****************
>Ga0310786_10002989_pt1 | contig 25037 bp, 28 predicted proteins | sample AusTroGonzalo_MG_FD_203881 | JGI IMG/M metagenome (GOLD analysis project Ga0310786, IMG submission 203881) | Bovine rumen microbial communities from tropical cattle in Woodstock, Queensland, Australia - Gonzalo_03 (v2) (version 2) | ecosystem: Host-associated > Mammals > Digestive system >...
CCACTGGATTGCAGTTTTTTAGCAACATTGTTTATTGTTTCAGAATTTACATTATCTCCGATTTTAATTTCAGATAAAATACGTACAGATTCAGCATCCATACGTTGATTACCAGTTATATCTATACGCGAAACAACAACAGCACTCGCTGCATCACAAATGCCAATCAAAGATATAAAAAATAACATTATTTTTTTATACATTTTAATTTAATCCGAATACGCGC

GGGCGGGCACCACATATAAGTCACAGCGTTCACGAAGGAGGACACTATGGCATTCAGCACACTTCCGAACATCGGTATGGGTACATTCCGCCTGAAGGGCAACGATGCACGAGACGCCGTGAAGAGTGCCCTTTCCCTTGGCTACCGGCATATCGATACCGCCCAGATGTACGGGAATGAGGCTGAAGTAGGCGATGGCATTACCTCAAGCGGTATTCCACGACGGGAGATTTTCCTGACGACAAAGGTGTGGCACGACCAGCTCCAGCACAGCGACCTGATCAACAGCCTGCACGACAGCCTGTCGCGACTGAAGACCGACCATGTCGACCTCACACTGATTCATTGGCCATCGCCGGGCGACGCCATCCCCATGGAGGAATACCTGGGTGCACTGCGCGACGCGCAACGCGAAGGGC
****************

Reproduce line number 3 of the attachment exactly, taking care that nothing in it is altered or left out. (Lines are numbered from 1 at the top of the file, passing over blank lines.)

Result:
GGGCGGGCACCACATATAAGTCACAGCGTTCACGAAGGAGGACACTATGGCATTCAGCACACTTCCGAACATCGGTATGGGTACATTCCGCCTGAAGGGCAACGATGCACGAGACGCCGTGAAGAGTGCCCTTTCCCTTGGCTACCGGCATATCGATACCGCCCAGATGTACGGGAATGAGGCTGAAGTAGGCGATGGCATTACCTCAAGCGGTATTCCACGACGGGAGATTTTCCTGACGACAAAGGTGTGGCACGACCAGCTCCAGCACAGCGACCTGATCAACAGCCTGCACGACAGCCTGTCGCGACTGAAGACCGACCATGTCGACCTCACACTGATTCATTGGCCATCGCCGGGCGACGCCATCCCCATGGAGGAATACCTGGGTGCACTGCGCGACGCGCAACGCGAAGGGC